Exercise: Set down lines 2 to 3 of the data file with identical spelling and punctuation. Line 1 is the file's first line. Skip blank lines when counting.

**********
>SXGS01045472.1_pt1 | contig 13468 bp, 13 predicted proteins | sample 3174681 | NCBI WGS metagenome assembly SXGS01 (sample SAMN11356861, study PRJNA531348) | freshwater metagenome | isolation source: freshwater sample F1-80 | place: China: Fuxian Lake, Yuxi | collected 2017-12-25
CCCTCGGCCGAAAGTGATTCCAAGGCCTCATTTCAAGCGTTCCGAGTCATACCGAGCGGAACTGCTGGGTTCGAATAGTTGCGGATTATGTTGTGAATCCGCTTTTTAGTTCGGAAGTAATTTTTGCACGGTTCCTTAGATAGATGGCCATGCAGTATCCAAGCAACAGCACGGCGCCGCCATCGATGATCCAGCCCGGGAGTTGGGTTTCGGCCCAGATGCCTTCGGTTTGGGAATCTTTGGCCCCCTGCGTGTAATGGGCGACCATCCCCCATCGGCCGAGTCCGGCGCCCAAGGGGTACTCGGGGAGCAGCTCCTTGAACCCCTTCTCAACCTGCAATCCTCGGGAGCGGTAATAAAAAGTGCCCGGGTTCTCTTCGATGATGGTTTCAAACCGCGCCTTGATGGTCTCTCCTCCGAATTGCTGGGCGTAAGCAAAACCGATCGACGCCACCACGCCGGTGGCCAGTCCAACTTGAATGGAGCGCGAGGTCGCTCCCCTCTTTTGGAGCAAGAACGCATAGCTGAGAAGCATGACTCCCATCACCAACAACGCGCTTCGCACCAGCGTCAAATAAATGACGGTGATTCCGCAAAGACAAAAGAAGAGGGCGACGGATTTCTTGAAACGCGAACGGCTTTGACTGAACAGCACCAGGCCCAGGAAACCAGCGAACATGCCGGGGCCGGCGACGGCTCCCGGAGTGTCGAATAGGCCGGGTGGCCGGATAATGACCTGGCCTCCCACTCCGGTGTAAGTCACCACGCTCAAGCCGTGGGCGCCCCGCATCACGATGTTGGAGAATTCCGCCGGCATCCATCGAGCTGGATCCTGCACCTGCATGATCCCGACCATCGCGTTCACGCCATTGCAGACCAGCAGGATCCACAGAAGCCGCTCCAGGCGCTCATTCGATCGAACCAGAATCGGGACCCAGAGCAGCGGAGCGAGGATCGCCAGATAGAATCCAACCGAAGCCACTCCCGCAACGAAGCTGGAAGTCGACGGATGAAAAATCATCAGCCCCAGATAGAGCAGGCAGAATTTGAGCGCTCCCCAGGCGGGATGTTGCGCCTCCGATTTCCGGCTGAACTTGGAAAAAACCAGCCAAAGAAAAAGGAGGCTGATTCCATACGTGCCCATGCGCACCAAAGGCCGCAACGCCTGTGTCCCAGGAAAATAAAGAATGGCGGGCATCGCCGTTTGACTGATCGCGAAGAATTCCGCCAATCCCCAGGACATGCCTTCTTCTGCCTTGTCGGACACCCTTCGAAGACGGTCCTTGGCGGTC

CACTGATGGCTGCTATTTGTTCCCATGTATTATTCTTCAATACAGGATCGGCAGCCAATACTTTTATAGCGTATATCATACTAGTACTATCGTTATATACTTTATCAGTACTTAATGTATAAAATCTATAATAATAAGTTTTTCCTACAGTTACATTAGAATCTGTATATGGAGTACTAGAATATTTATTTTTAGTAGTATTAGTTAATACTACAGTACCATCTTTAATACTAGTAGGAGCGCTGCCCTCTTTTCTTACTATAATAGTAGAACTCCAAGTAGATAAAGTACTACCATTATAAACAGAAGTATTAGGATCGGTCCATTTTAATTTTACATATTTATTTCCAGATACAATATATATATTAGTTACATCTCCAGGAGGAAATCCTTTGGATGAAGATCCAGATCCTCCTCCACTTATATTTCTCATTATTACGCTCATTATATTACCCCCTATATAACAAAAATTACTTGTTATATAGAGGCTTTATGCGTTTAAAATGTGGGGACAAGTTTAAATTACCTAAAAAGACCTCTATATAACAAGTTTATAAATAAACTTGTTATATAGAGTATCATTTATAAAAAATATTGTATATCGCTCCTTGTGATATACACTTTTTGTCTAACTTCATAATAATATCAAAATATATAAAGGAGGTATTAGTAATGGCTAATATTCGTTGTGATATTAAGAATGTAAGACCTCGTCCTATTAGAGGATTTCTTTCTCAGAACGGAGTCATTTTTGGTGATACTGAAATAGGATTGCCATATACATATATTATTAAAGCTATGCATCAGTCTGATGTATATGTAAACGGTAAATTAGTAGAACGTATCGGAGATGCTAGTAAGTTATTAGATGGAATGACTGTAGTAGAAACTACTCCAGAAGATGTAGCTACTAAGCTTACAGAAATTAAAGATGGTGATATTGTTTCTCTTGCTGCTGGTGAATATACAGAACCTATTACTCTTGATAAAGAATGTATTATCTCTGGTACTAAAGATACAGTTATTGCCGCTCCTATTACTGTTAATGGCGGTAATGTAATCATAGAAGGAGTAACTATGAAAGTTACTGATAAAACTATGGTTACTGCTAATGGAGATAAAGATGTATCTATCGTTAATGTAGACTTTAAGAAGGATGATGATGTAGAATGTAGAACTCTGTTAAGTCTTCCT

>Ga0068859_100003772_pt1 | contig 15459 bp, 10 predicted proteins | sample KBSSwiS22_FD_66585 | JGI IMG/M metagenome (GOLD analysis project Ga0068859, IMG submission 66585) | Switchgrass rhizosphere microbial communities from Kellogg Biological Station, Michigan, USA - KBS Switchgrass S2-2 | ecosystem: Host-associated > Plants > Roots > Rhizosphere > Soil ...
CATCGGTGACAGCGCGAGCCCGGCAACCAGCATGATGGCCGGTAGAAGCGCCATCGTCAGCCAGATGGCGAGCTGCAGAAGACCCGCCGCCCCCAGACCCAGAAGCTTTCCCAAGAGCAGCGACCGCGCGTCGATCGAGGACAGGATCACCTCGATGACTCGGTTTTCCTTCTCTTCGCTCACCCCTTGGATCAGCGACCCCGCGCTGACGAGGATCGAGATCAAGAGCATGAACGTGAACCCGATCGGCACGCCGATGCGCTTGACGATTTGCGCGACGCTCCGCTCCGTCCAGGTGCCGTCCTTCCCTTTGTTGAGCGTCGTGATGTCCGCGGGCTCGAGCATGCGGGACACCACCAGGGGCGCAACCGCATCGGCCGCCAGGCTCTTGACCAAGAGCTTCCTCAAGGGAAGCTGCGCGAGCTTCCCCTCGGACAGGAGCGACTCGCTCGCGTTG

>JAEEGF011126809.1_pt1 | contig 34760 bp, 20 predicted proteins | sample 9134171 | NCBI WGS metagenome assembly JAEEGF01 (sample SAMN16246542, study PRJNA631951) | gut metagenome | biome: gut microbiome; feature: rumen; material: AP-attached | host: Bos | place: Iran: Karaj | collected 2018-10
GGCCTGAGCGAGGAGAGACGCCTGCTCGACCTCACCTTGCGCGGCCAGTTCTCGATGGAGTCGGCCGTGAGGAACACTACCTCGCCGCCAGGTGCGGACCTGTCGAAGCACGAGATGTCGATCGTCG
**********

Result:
CCCTCGGCCGAAAGTGATTCCAAGGCCTCATTTCAAGCGTTCCGAGTCATACCGAGCGGAACTGCTGGGTTCGAATAGTTGCGGATTATGTTGTGAATCCGCTTTTTAGTTCGGAAGTAATTTTTGCACGGTTCCTTAGATAGATGGCCATGCAGTATCCAAGCAACAGCACGGCGCCGCCATCGATGATCCAGCCCGGGAGTTGGGTTTCGGCCCAGATGCCTTCGGTTTGGGAATCTTTGGCCCCCTGCGTGTAATGGGCGACCATCCCCCATCGGCCGAGTCCGGCGCCCAAGGGGTACTCGGGGAGCAGCTCCTTGAACCCCTTCTCAACCTGCAATCCTCGGGAGCGGTAATAAAAAGTGCCCGGGTTCTCTTCGATGATGGTTTCAAACCGCGCCTTGATGGTCTCTCCTCCGAATTGCTGGGCGTAAGCAAAACCGATCGACGCCACCACGCCGGTGGCCAGTCCAACTTGAATGGAGCGCGAGGTCGCTCCCCTCTTTTGGAGCAAGAACGCATAGCTGAGAAGCATGACTCCCATCACCAACAACGCGCTTCGCACCAGCGTCAAATAAATGACGGTGATTCCGCAAAGACAAAAGAAGAGGGCGACGGATTTCTTGAAACGCGAACGGCTTTGACTGAACAGCACCAGGCCCAGGAAACCAGCGAACATGCCGGGGCCGGCGACGGCTCCCGGAGTGTCGAATAGGCCGGGTGGCCGGATAATGACCTGGCCTCCCACTCCGGTGTAAGTCACCACGCTCAAGCCGTGGGCGCCCCGCATCACGATGTTGGAGAATTCCGCCGGCATCCATCGAGCTGGATCCTGCACCTGCATGATCCCGACCATCGCGTTCACGCCATTGCAGACCAGCAGGATCCACAGAAGCCGCTCCAGGCGCTCATTCGATCGAACCAGAATCGGGACCCAGAGCAGCGGAGCGAGGATCGCCAGATAGAATCCAACCGAAGCCACTCCCGCAACGAAGCTGGAAGTCGACGGATGAAAAATCATCAGCCCCAGATAGAGCAGGCAGAATTTGAGCGCTCCCCAGGCGGGATGTTGCGCCTCCGATTTCCGGCTGAACTTGGAAAAAACCAGCCAAAGAAAAAGGAGGCTGATTCCATACGTGCCCATGCGCACCAAAGGCCGCAACGCCTGTGTCCCAGGAAAATAAAGAATGGCGGGCATCGCCGTTTGACTGATCGCGAAGAATTCCGCCAATCCCCAGGACATGCCTTCTTCTGCCTTGTCGGACACCCTTCGAAGACGGTCCTTGGCGGTC

CACTGATGGCTGCTATTTGTTCCCATGTATTATTCTTCAATACAGGATCGGCAGCCAATACTTTTATAGCGTATATCATACTAGTACTATCGTTATATACTTTATCAGTACTTAATGTATAAAATCTATAATAATAAGTTTTTCCTACAGTTACATTAGAATCTGTATATGGAGTACTAGAATATTTATTTTTAGTAGTATTAGTTAATACTACAGTACCATCTTTAATACTAGTAGGAGCGCTGCCCTCTTTTCTTACTATAATAGTAGAACTCCAAGTAGATAAAGTACTACCATTATAAACAGAAGTATTAGGATCGGTCCATTTTAATTTTACATATTTATTTCCAGATACAATATATATATTAGTTACATCTCCAGGAGGAAATCCTTTGGATGAAGATCCAGATCCTCCTCCACTTATATTTCTCATTATTACGCTCATTATATTACCCCCTATATAACAAAAATTACTTGTTATATAGAGGCTTTATGCGTTTAAAATGTGGGGACAAGTTTAAATTACCTAAAAAGACCTCTATATAACAAGTTTATAAATAAACTTGTTATATAGAGTATCATTTATAAAAAATATTGTATATCGCTCCTTGTGATATACACTTTTTGTCTAACTTCATAATAATATCAAAATATATAAAGGAGGTATTAGTAATGGCTAATATTCGTTGTGATATTAAGAATGTAAGACCTCGTCCTATTAGAGGATTTCTTTCTCAGAACGGAGTCATTTTTGGTGATACTGAAATAGGATTGCCATATACATATATTATTAAAGCTATGCATCAGTCTGATGTATATGTAAACGGTAAATTAGTAGAACGTATCGGAGATGCTAGTAAGTTATTAGATGGAATGACTGTAGTAGAAACTACTCCAGAAGATGTAGCTACTAAGCTTACAGAAATTAAAGATGGTGATATTGTTTCTCTTGCTGCTGGTGAATATACAGAACCTATTACTCTTGATAAAGAATGTATTATCTCTGGTACTAAAGATACAGTTATTGCCGCTCCTATTACTGTTAATGGCGGTAATGTAATCATAGAAGGAGTAACTATGAAAGTTACTGATAAAACTATGGTTACTGCTAATGGAGATAAAGATGTATCTATCGTTAATGTAGACTTTAAGAAGGATGATGATGTAGAATGTAGAACTCTGTTAAGTCTTCCT